Sony Music Masterworks released Not Our First Goat Rodeo, the long-awaited follow-up album to the GRAMMY Award-winning The Goat Rodeo Sessions, with Yo-Yo Ma, Stuart Duncan, Edgar Meyer, and Chris Thile.
NOT OUR FIRST GOAT RODEO
- Your Coffee Is a Disaster
- Waltz Whitman
- The Trappings (feat. Aoife O’Donovan)
- Every Note a Pearl (feat. Aoife O’Donovan)
- Not for Lack of Trying
- Scarcely Cricket
- We Were Animals (feat. Aoife O’Donovan)
- 757 ml
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The highly anticipated follow-up album, Not Our First Goat Rodeo, seemed somewhat inevitable for these musicians to create. Nine years later, their organic friendships led them back to record together. Admiring their individual artistry, Yo-Yo Ma says, “What is so amazing about playing with Chris, Edgar, Stuart, and Aoife is that when I’m working with them, I’m almost not a full participant because I’m actually a fan. I’m such a big fan that I approach what they’re doing with a mixture of wonder and awe at these fellow musicians whom I feel very close to, but who are doing things that are almost beyond my imagination.”
Both sets of Goat Rodeo sessions combine the talents of the four solo artists, each a Grammy Award-winning talent in his own right, to create a singular sound that’s part composed, part improvised, and uniquely American. The music is so complex to pull off that the group likens it to a goat rodeo — an aviation term for a situation in which 100 things need to go right to avoid disaster. Both the first album and the new recording also feature the voice and artistry of singer-songwriter and fellow Grammy Award-winner Aoife O’Donovan, who rejoins the group as a guest on Not Our First Goat Rodeo.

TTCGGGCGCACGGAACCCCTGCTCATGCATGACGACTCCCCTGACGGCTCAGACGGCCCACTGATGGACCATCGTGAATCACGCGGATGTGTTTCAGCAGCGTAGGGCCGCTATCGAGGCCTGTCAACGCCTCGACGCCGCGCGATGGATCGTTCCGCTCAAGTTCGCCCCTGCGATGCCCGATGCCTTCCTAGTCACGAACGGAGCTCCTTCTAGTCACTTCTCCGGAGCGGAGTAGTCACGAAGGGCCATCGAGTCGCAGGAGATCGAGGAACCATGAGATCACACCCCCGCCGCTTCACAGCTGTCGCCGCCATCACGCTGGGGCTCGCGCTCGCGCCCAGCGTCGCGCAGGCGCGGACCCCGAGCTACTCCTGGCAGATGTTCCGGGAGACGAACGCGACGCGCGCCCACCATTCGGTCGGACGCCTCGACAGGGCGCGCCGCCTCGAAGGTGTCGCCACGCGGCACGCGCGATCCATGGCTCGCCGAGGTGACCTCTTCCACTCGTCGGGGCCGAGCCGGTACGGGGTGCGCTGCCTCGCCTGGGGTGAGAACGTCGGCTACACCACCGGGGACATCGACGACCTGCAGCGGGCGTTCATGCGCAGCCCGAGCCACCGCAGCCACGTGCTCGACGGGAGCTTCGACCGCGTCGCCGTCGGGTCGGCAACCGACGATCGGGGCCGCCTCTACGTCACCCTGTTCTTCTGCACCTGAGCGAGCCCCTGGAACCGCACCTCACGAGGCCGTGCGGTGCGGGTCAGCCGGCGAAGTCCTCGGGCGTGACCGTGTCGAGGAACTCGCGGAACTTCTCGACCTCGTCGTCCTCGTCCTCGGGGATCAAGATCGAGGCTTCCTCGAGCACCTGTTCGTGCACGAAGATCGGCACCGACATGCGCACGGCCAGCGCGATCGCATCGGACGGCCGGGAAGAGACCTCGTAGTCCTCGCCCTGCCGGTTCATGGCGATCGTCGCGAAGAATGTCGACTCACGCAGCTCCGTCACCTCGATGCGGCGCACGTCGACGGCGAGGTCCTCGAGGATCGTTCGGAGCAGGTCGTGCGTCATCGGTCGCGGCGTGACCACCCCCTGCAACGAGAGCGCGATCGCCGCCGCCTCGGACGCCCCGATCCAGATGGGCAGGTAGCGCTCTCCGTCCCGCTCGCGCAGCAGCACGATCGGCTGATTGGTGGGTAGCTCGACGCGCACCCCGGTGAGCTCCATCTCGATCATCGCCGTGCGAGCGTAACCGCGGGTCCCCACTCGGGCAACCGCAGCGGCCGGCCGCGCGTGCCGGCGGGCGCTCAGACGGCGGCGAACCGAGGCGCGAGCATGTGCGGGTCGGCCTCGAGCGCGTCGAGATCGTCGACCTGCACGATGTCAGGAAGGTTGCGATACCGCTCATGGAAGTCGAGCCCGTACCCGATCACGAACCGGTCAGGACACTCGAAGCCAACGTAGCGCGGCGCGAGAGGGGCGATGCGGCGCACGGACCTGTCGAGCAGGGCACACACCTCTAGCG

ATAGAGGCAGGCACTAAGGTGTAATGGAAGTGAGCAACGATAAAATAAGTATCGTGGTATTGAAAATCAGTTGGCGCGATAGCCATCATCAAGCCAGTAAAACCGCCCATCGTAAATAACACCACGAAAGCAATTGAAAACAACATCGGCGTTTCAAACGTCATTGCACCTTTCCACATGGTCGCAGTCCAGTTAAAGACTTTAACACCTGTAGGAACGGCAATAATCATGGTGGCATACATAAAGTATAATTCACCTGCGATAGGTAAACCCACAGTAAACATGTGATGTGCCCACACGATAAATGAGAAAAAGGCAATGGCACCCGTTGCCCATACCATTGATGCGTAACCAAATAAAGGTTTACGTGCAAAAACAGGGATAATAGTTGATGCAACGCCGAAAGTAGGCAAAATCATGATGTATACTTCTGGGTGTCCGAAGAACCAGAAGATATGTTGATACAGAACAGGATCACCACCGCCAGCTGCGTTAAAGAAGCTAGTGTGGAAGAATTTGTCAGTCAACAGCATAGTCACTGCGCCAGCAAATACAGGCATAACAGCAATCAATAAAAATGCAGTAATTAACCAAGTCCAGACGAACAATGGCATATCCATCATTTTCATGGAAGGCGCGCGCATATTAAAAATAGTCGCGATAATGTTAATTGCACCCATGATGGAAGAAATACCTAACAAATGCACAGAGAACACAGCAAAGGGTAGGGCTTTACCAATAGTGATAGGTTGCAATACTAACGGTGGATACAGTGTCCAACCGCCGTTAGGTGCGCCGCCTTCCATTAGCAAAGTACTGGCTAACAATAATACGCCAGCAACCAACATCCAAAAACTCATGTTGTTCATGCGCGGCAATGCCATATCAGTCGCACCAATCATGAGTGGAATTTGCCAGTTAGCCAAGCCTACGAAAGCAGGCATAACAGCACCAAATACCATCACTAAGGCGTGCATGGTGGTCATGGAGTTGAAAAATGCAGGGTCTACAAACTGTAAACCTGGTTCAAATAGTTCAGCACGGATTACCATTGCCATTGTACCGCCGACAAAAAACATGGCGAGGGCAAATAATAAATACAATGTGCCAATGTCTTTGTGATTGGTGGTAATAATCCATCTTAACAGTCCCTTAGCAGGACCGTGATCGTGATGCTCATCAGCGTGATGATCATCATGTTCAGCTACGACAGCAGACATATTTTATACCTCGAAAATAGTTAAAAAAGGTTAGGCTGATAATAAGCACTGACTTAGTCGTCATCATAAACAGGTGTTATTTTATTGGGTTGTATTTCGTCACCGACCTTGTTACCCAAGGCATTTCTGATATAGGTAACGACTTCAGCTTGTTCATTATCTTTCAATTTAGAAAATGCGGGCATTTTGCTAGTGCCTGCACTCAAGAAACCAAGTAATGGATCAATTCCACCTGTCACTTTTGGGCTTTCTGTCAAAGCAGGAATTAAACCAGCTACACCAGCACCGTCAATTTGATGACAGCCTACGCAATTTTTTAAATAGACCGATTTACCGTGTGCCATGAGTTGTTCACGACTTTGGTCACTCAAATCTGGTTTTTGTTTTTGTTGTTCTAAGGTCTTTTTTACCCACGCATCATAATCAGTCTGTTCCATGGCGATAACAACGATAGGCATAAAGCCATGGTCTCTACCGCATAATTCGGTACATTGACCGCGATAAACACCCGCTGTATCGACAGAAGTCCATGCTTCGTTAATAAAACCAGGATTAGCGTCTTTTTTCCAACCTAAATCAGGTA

As part of the album release, Sony also released a live performance video for the song “The Trappings,” featuring guest artist Aoife O’Donovan:
Sharing the story behind the track, Yo-Yo Ma recalls: “‘The Trappings’ came out of a question of aesthetics. I believe Edgar was talking about pop music, how he used to think, ‘Oh, if something’s too poppy, I’m not going to like it.’ But that’s like saying ‘classical music is boring,’ or that jazz, rock, rhythm-and-blues are one way, or even ‘people from different countries are’… You know that as soon as you make a general statement like that, it’s not true, because you can think of hundreds, thousands of exceptions. ‘The Trappings’ is one of those.”
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